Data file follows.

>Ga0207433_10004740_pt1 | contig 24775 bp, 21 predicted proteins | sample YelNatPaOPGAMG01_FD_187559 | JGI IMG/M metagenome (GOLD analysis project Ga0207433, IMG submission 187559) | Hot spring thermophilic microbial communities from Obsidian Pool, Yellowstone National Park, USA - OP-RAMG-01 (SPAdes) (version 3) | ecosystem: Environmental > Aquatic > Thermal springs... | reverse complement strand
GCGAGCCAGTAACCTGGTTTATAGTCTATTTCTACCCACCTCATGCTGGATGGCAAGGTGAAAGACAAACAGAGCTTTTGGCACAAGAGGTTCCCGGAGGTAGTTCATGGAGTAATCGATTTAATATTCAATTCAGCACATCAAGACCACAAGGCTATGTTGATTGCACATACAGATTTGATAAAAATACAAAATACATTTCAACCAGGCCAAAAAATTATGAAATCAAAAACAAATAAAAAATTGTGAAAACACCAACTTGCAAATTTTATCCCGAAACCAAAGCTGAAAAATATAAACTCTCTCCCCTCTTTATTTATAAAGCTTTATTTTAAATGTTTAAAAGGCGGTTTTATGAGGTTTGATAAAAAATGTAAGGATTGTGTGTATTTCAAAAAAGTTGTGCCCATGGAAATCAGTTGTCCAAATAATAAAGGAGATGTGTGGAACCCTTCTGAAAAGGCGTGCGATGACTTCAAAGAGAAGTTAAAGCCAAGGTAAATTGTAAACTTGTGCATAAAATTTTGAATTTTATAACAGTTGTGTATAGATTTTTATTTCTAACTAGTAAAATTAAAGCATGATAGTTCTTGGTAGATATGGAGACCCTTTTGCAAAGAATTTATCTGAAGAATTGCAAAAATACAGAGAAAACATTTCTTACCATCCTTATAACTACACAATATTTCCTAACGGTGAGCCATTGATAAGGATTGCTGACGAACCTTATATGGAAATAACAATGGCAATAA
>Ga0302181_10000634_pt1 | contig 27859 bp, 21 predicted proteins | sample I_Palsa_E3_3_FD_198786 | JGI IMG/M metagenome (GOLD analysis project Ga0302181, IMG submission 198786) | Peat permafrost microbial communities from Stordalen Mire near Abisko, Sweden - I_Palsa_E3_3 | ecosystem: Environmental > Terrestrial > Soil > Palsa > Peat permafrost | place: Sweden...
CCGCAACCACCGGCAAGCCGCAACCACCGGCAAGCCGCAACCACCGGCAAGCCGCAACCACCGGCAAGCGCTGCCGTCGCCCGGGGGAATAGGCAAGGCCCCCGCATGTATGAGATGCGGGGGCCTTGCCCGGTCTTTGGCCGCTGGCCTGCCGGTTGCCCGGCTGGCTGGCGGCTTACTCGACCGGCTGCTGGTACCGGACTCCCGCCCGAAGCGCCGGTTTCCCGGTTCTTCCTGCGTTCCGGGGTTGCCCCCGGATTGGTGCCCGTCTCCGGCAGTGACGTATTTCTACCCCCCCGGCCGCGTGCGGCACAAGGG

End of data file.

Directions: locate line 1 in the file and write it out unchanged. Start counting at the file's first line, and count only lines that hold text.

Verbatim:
>Ga0207433_10004740_pt1 | contig 24775 bp, 21 predicted proteins | sample YelNatPaOPGAMG01_FD_187559 | JGI IMG/M metagenome (GOLD analysis project Ga0207433, IMG submission 187559) | Hot spring thermophilic microbial communities from Obsidian Pool, Yellowstone National Park, USA - OP-RAMG-01 (SPAdes) (version 3) | ecosystem: Environmental > Aquatic > Thermal springs... | reverse complement strand